HomeNewsHemp Home Featured On Sustainable House Day

Hemp Home Featured On Sustainable House Day

Among the homes on display during Australia’s Sustainable House Day event was an old cottage in Victoria being retrofitted with hemp building materials.

Bunjil Farm is a rural retreat set in the foothills of the Macedon Ranges, which is around an hour’s drive from the city of Melbourne and not far from the regional hub of Kyneton.

Industrial hemp has been researched, grown and processed on the farm since 2014.

Some of that hemp is being put to use in a small 1890’s cottage on the farm. Four new hempcrete walls have been added to create a combined kitchen, dining and lounge room. Visitors to the house, which is still being renovated, were able to experience the acoustic and insulation properties of hemp and learn more about its myriad uses.

Hempcrete is a very simple and very green product. It’s made by combining water, hemp hurd chips and a lime-based binder. As well as being a great insulator and sound-deadener, it also breathes; controlling humidity and inhibiting mould growth – all essential elements of a healthy building.

Hempcrete is also incredibly resilient – it has preserved caves in India for more than 1,500 years.

The owner of Bunjil Farm is Lyn Stephenson, who is also President of the Industrial Hemp Association of Victoria. Ms. Stephenson says while the licensed growing of industrial hemp has been possible in Victoria since 1998; the industry has barely grown. This is due in part to excessive regulation, but also as a result of only one significant processing facility in Australia, which is located in the Hunter Valley in New South Wales.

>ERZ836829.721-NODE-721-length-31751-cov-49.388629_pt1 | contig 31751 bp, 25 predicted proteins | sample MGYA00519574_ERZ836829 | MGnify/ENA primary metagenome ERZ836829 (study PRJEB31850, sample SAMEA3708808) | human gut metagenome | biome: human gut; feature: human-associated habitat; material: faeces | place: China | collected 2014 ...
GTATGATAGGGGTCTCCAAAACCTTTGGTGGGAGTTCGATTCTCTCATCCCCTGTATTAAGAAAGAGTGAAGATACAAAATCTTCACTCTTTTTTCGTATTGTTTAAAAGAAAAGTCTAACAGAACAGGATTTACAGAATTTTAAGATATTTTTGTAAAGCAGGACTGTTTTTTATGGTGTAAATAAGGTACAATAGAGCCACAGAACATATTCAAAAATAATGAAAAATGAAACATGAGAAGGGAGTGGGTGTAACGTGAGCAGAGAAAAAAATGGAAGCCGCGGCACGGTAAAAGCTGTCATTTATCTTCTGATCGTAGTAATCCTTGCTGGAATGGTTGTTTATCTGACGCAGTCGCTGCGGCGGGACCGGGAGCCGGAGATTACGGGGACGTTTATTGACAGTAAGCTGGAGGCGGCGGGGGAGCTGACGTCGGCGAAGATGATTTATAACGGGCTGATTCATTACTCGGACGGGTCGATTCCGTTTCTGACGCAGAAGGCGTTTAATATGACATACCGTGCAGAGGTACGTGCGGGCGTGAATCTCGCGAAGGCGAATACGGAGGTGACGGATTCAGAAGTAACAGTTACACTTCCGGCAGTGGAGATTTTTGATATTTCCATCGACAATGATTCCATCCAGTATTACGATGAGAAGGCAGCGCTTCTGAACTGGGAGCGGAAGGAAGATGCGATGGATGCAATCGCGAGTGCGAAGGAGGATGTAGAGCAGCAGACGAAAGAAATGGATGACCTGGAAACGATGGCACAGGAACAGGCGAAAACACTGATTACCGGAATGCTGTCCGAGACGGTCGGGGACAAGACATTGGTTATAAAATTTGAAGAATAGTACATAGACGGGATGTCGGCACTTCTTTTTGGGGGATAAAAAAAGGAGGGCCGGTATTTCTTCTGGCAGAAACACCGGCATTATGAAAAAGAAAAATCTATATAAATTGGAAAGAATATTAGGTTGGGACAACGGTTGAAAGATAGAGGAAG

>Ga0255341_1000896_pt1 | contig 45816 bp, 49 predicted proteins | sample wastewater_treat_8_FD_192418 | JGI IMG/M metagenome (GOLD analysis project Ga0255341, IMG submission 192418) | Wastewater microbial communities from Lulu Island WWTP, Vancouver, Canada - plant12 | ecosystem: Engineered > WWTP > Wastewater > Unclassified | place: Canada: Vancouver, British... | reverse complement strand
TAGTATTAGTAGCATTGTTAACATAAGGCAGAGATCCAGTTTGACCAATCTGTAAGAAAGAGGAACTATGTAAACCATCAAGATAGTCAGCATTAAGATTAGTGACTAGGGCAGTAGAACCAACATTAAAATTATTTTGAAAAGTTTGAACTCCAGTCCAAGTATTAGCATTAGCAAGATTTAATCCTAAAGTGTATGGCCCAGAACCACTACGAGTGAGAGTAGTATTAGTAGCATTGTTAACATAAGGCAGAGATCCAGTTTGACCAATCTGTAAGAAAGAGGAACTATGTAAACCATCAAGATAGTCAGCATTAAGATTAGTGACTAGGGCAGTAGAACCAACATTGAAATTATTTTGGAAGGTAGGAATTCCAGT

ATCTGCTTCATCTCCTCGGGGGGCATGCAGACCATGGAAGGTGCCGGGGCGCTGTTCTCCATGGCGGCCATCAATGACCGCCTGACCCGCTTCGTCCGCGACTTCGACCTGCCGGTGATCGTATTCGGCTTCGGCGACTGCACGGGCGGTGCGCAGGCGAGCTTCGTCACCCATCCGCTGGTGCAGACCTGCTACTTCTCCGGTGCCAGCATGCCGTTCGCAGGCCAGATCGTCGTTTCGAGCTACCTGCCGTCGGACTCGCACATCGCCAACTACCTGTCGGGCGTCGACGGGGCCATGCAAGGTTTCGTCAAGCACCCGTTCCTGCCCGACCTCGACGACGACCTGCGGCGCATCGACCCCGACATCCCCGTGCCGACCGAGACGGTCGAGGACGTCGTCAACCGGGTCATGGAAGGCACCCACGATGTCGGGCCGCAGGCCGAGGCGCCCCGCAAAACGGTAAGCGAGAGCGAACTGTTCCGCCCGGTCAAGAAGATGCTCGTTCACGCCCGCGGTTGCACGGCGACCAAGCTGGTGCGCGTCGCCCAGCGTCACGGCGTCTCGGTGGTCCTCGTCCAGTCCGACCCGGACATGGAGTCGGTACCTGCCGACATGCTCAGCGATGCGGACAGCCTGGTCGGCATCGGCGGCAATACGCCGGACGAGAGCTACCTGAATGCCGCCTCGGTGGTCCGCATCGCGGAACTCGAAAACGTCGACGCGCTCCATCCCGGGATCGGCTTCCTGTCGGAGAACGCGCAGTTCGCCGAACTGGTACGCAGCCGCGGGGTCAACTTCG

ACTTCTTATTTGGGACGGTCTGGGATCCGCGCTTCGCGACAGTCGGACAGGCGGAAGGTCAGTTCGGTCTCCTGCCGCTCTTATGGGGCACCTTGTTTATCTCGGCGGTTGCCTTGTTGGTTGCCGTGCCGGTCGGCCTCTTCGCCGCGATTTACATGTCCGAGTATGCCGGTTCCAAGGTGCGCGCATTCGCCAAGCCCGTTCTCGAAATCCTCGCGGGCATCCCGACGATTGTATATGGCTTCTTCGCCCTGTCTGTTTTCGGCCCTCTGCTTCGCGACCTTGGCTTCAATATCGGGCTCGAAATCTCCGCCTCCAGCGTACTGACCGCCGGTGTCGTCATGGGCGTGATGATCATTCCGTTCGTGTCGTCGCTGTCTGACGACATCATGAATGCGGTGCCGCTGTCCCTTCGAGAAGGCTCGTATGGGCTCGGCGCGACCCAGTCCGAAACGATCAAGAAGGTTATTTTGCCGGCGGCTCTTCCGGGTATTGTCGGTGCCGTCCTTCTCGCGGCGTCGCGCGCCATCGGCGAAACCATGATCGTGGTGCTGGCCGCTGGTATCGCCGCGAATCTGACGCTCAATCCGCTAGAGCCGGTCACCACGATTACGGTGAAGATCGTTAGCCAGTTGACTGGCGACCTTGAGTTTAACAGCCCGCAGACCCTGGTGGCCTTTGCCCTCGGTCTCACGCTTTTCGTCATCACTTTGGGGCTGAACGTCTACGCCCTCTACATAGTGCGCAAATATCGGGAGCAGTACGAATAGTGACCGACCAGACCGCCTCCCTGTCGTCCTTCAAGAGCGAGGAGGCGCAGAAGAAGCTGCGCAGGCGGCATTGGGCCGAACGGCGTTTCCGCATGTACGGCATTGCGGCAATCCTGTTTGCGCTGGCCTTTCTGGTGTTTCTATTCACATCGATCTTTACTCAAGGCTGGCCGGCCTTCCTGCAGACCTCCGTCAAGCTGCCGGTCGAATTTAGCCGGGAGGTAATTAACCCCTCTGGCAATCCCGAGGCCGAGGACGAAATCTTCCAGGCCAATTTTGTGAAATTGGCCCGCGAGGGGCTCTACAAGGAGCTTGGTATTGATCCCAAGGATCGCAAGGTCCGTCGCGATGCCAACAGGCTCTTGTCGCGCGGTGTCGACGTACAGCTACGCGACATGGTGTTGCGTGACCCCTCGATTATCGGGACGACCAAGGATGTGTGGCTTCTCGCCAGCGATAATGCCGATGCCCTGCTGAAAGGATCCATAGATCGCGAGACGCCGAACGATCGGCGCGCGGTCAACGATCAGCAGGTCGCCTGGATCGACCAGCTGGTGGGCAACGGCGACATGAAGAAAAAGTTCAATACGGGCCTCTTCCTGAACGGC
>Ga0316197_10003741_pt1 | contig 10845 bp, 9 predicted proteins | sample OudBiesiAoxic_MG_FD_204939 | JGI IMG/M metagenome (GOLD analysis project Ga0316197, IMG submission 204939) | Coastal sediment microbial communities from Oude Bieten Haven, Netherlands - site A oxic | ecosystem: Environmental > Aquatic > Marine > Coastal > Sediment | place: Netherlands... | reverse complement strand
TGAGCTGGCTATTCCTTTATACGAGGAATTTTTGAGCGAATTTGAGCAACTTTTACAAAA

Demand for hemp building materials exceeds demand in Australia and the cost of materials is high. To address this, Ms Stephenson says along with hemp processing hubs around the country, more farmers are also needed to be growing the taller varieties of the crop.

Industrial hemp can be a very fast growing crop; attaining a height of 3 metres in 100 days; depending on conditions. Another benefit of growing hemp is that it fixes nitrogen and can improve poor soils. A single hectare of industrial hemp can produces between 10 – 15 tonnes of biomass.

Terry Lassitenaz
Terry Lassitenaz writes exclusively for Hemp Gazette and has done so since the site launched in 2015. He has a special interest in the political arena relating to medical cannabis, particularly in Australia, and addressing the many myths surrounding this incredibly useful plant. You can contact Terry here.

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